The health effects of climate change are diverse, and hearing about odd sounding, new vector-borne diseases certainly isn't comforting. Reasonable or not, however, to many people, these new diseases sound rare enough to be unlikely to hit home. Threatening your Thanksgiving, though? Now *that* may sound alarming. Food insecurity is one of the greatest climate effects of which we know. And now, the region of Illinois that grows ninety percent of the United States' pumpkins, is anticipating that their annual crop yields will be reduced by half due to an unusually rainy season. As Natasha Geiling reports in ThinkProgress below, "Heavy spring rains are consistent with the kind of weather Illinois can expect to see in the future due to climate change, according to the National Climate Assessment, an increase in both average precipitation and heavy precipitation is projected for Illinois by the middle of the current century." Americans care deeply about our traditions, and while the threat of losing pumpkin pie may seem silly, it is a reflection of our changing times.
By Natasha Geiling I Oct 8, 2015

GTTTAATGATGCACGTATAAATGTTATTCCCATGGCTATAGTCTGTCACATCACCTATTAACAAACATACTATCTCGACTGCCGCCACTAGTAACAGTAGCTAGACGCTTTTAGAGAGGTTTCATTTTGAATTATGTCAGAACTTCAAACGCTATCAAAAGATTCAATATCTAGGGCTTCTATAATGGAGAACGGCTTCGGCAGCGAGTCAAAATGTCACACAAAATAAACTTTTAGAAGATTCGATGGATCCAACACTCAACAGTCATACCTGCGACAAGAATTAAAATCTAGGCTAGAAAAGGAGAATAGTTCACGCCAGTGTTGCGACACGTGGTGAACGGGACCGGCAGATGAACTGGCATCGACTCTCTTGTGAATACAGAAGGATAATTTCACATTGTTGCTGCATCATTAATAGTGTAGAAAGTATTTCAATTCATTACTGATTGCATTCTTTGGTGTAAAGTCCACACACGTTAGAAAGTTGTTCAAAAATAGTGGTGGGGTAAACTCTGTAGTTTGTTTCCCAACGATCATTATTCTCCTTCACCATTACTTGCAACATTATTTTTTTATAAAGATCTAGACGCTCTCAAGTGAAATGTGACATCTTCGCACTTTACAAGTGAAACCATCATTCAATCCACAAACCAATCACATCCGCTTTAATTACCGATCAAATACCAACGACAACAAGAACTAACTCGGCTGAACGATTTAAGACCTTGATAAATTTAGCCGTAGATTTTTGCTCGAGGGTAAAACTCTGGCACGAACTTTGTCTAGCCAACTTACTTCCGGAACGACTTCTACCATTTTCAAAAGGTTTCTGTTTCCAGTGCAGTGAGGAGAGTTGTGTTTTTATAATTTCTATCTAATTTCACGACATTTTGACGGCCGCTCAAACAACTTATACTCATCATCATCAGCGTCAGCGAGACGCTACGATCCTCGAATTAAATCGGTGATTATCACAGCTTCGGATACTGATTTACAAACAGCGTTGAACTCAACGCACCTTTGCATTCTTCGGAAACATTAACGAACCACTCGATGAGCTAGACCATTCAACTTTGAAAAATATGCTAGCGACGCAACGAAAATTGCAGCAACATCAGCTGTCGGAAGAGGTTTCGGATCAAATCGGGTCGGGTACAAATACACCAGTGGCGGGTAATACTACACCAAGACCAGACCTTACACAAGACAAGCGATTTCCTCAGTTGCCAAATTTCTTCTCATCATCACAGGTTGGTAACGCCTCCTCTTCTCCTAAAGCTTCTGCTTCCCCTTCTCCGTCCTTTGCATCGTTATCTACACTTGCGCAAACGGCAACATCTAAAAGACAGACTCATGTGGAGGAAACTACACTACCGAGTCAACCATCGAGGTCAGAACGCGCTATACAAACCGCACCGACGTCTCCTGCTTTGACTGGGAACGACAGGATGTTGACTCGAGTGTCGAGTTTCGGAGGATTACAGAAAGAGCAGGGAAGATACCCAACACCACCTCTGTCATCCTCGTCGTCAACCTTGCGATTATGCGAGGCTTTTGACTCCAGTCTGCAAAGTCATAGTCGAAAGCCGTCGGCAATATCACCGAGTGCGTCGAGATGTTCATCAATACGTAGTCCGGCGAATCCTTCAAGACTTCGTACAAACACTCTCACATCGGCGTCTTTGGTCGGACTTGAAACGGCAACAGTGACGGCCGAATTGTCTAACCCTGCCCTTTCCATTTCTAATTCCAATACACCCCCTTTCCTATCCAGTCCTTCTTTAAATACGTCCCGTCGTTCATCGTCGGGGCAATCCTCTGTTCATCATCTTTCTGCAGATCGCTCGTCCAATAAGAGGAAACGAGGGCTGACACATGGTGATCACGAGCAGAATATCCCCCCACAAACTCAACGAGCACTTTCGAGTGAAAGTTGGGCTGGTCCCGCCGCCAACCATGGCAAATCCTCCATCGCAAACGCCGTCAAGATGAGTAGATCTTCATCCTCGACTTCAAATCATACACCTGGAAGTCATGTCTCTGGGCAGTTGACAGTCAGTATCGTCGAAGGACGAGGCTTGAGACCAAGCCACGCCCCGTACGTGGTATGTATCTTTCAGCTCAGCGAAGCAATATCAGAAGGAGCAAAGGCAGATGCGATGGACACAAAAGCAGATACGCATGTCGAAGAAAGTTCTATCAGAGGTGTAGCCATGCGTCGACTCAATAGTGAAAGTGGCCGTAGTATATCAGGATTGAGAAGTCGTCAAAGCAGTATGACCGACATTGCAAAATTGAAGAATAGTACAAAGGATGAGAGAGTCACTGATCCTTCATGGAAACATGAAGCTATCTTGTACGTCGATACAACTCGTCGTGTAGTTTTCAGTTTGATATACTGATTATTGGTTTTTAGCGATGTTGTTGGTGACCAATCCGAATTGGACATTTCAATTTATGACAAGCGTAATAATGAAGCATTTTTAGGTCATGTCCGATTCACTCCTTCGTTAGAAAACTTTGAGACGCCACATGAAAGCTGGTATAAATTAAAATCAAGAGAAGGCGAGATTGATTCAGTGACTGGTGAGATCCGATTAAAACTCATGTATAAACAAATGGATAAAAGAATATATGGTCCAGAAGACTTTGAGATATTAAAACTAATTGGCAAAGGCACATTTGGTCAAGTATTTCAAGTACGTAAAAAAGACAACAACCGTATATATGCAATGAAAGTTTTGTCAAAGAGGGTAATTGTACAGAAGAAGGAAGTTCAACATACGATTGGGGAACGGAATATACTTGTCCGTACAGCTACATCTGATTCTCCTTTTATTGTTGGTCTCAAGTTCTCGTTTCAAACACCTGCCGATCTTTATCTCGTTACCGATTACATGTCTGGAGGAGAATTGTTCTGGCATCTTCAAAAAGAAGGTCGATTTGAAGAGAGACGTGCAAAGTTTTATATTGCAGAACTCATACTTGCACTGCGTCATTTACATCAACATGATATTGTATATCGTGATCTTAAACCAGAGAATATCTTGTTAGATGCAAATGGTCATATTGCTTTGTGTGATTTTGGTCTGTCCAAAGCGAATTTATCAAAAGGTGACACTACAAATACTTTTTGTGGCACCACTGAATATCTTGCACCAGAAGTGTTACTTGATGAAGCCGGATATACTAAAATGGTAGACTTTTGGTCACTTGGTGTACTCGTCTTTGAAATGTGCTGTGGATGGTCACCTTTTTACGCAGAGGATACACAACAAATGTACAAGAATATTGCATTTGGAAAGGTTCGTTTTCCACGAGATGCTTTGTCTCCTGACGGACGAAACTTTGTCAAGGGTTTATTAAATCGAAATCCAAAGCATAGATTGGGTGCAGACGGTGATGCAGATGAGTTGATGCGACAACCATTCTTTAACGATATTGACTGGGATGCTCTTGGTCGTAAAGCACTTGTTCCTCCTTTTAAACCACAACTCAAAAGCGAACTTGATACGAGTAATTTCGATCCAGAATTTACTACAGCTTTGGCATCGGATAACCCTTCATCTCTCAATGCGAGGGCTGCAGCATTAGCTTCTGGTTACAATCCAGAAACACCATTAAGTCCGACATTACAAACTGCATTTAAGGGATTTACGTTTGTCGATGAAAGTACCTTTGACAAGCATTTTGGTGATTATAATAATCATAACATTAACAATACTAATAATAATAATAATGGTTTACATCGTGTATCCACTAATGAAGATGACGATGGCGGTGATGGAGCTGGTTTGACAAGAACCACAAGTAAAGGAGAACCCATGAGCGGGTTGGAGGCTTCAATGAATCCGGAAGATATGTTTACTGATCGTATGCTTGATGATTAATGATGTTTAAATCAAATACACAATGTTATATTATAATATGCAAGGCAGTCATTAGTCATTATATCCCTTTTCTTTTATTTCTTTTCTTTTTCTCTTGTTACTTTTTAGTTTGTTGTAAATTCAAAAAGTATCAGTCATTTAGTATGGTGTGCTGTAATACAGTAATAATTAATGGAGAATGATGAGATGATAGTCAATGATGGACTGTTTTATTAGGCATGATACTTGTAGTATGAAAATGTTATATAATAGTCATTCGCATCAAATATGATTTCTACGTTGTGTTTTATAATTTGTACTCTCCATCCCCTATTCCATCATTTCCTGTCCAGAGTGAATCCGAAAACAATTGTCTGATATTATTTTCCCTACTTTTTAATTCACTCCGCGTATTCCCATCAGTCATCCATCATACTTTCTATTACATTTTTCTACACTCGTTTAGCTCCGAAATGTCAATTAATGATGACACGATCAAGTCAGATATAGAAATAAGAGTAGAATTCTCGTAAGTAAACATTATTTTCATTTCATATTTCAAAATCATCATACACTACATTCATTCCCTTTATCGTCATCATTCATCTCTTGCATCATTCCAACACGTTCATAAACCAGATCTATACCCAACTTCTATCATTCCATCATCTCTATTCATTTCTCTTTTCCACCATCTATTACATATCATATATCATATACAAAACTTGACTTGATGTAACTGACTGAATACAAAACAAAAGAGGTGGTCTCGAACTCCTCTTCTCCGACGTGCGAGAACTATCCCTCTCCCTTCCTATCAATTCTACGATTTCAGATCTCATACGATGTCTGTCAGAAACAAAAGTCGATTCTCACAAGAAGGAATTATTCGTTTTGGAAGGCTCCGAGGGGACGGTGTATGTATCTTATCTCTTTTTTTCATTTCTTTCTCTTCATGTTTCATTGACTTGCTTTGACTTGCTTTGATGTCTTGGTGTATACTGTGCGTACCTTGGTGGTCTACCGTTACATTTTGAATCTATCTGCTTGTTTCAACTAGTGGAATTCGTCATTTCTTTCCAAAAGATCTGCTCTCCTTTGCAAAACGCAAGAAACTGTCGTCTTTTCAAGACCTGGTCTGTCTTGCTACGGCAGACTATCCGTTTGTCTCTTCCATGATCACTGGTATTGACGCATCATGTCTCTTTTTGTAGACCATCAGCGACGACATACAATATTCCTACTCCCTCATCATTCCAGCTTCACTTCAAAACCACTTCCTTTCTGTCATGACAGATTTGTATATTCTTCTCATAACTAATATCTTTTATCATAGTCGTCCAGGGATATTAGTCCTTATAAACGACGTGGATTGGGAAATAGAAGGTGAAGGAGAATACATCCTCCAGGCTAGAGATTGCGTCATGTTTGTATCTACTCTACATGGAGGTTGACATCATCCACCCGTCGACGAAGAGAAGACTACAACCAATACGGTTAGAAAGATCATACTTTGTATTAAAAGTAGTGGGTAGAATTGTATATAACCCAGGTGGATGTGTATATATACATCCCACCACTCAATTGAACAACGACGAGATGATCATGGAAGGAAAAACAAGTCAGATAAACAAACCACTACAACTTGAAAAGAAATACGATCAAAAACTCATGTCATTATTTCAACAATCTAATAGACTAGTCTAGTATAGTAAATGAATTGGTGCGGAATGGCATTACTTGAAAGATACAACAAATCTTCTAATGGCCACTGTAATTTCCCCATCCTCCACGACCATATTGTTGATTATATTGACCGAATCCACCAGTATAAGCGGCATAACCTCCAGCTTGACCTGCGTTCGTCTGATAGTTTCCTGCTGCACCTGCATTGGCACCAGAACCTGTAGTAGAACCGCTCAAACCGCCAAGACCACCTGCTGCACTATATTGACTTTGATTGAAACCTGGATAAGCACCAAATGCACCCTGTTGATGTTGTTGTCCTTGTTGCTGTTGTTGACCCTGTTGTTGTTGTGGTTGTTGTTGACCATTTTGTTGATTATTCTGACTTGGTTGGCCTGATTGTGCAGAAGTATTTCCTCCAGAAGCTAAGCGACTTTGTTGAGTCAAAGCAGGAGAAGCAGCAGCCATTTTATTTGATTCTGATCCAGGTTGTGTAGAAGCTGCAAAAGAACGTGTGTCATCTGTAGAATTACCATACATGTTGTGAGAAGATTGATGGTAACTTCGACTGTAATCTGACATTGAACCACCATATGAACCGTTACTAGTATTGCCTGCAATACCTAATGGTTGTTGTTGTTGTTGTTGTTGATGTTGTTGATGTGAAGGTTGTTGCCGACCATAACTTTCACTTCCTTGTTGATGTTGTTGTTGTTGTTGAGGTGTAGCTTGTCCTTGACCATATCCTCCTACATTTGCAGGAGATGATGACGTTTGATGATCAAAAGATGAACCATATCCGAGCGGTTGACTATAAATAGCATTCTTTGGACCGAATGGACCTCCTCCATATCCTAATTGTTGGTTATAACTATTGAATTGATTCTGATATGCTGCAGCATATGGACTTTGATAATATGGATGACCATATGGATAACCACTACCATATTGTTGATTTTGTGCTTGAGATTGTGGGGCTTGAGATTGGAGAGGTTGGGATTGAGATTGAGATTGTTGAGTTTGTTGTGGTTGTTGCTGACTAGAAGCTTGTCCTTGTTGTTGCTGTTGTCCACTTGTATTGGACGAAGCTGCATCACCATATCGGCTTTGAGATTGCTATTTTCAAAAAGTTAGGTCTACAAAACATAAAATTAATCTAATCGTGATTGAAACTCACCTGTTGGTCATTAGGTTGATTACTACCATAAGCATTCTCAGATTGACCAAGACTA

The potential consequences of climate change are pretty well known: rising sea levels, global food insecurity, more frequent and extreme wildfires, stronger storms.
But what you might not know is that climate change could also threaten your holiday slice of pumpkin pie.
This year, Libby’s Pumpkin — which supplies more than 85 percent of the world’s canned pumpkin — is anticipating that their annual pumpkin yields will be reduced by half due to an unusually rainy late spring and early summer. The company, which is owned by Nestle, is headquartered in Morton, Illinois — the self-proclaimed pumpkin capital of the world. Ninety percent of the United States’ pumpkins are grown within a 90-mile radius of Peoria, Illinois, which is just 10 miles from Morton.
Illinois experienced record-setting precipitation in June, with more than nine inches falling over most of the state throughout the month — 5.33 inches above average. From May through July, prime growing months for the kinds of processing pumpkins found throughout Illinois, the state received almost two feet of rain — 10.4 inches above average, according to Jim Angel, Illinois’ state climatologist.
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